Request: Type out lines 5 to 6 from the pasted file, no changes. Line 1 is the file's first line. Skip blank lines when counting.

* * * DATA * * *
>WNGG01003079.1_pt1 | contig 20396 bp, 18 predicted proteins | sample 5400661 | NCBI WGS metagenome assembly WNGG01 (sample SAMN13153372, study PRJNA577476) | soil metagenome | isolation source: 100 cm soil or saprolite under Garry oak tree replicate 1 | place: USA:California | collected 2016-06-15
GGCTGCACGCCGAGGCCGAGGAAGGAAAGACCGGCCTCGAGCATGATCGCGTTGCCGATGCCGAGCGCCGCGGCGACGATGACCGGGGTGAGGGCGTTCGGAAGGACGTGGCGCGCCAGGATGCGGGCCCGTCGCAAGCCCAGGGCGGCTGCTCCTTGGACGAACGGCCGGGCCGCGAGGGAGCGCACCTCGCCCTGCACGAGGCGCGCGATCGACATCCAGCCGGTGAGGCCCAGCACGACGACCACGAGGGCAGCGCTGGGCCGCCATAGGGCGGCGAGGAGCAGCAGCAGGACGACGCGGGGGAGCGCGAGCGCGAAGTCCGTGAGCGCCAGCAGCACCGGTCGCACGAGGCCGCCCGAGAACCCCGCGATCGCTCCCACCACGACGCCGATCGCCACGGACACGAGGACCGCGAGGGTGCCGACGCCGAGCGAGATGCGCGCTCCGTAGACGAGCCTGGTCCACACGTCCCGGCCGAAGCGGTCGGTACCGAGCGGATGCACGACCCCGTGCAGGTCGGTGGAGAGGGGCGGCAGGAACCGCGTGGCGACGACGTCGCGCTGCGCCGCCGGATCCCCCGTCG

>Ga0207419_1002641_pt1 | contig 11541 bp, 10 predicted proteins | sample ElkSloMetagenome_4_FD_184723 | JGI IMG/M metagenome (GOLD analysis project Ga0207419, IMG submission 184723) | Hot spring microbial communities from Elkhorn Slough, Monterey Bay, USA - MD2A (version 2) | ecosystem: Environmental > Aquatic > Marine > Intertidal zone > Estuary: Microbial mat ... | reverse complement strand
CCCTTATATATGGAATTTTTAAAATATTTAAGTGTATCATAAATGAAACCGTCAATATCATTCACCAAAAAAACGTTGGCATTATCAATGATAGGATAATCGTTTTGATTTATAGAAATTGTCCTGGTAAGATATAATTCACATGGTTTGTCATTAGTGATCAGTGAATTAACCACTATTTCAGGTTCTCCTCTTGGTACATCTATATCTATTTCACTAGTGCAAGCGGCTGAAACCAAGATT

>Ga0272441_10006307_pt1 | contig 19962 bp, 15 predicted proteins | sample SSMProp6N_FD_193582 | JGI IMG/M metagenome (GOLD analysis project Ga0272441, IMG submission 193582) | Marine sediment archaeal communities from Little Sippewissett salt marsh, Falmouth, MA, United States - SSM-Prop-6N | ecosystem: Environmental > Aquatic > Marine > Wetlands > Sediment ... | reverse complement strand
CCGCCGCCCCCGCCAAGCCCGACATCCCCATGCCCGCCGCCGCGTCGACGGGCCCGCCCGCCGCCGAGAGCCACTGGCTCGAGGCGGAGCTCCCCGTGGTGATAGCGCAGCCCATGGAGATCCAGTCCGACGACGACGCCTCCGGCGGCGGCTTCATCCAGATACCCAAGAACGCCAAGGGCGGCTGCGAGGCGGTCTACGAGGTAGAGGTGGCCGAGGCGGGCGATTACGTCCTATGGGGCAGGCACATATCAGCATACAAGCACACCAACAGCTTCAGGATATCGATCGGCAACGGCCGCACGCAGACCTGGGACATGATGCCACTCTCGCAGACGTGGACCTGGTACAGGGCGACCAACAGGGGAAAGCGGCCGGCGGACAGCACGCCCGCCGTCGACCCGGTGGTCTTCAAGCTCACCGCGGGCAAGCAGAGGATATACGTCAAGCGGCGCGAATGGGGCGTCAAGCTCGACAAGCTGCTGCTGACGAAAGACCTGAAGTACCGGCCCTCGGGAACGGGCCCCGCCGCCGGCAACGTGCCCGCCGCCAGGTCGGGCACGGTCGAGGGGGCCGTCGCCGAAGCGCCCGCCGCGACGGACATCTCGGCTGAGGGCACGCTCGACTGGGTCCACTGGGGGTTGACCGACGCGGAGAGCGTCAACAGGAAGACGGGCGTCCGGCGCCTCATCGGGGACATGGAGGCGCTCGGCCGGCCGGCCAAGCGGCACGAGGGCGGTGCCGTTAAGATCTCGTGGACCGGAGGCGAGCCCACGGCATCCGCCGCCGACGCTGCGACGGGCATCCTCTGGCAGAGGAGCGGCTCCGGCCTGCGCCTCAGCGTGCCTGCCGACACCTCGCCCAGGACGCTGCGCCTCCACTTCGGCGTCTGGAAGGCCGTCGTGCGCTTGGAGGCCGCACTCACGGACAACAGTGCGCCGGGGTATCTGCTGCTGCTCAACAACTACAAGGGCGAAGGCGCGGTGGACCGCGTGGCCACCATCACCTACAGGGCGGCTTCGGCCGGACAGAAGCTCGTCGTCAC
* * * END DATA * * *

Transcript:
>Ga0272441_10006307_pt1 | contig 19962 bp, 15 predicted proteins | sample SSMProp6N_FD_193582 | JGI IMG/M metagenome (GOLD analysis project Ga0272441, IMG submission 193582) | Marine sediment archaeal communities from Little Sippewissett salt marsh, Falmouth, MA, United States - SSM-Prop-6N | ecosystem: Environmental > Aquatic > Marine > Wetlands > Sediment ... | reverse complement strand
CCGCCGCCCCCGCCAAGCCCGACATCCCCATGCCCGCCGCCGCGTCGACGGGCCCGCCCGCCGCCGAGAGCCACTGGCTCGAGGCGGAGCTCCCCGTGGTGATAGCGCAGCCCATGGAGATCCAGTCCGACGACGACGCCTCCGGCGGCGGCTTCATCCAGATACCCAAGAACGCCAAGGGCGGCTGCGAGGCGGTCTACGAGGTAGAGGTGGCCGAGGCGGGCGATTACGTCCTATGGGGCAGGCACATATCAGCATACAAGCACACCAACAGCTTCAGGATATCGATCGGCAACGGCCGCACGCAGACCTGGGACATGATGCCACTCTCGCAGACGTGGACCTGGTACAGGGCGACCAACAGGGGAAAGCGGCCGGCGGACAGCACGCCCGCCGTCGACCCGGTGGTCTTCAAGCTCACCGCGGGCAAGCAGAGGATATACGTCAAGCGGCGCGAATGGGGCGTCAAGCTCGACAAGCTGCTGCTGACGAAAGACCTGAAGTACCGGCCCTCGGGAACGGGCCCCGCCGCCGGCAACGTGCCCGCCGCCAGGTCGGGCACGGTCGAGGGGGCCGTCGCCGAAGCGCCCGCCGCGACGGACATCTCGGCTGAGGGCACGCTCGACTGGGTCCACTGGGGGTTGACCGACGCGGAGAGCGTCAACAGGAAGACGGGCGTCCGGCGCCTCATCGGGGACATGGAGGCGCTCGGCCGGCCGGCCAAGCGGCACGAGGGCGGTGCCGTTAAGATCTCGTGGACCGGAGGCGAGCCCACGGCATCCGCCGCCGACGCTGCGACGGGCATCCTCTGGCAGAGGAGCGGCTCCGGCCTGCGCCTCAGCGTGCCTGCCGACACCTCGCCCAGGACGCTGCGCCTCCACTTCGGCGTCTGGAAGGCCGTCGTGCGCTTGGAGGCCGCACTCACGGACAACAGTGCGCCGGGGTATCTGCTGCTGCTCAACAACTACAAGGGCGAAGGCGCGGTGGACCGCGTGGCCACCATCACCTACAGGGCGGCTTCGGCCGGACAGAAGCTCGTCGTCAC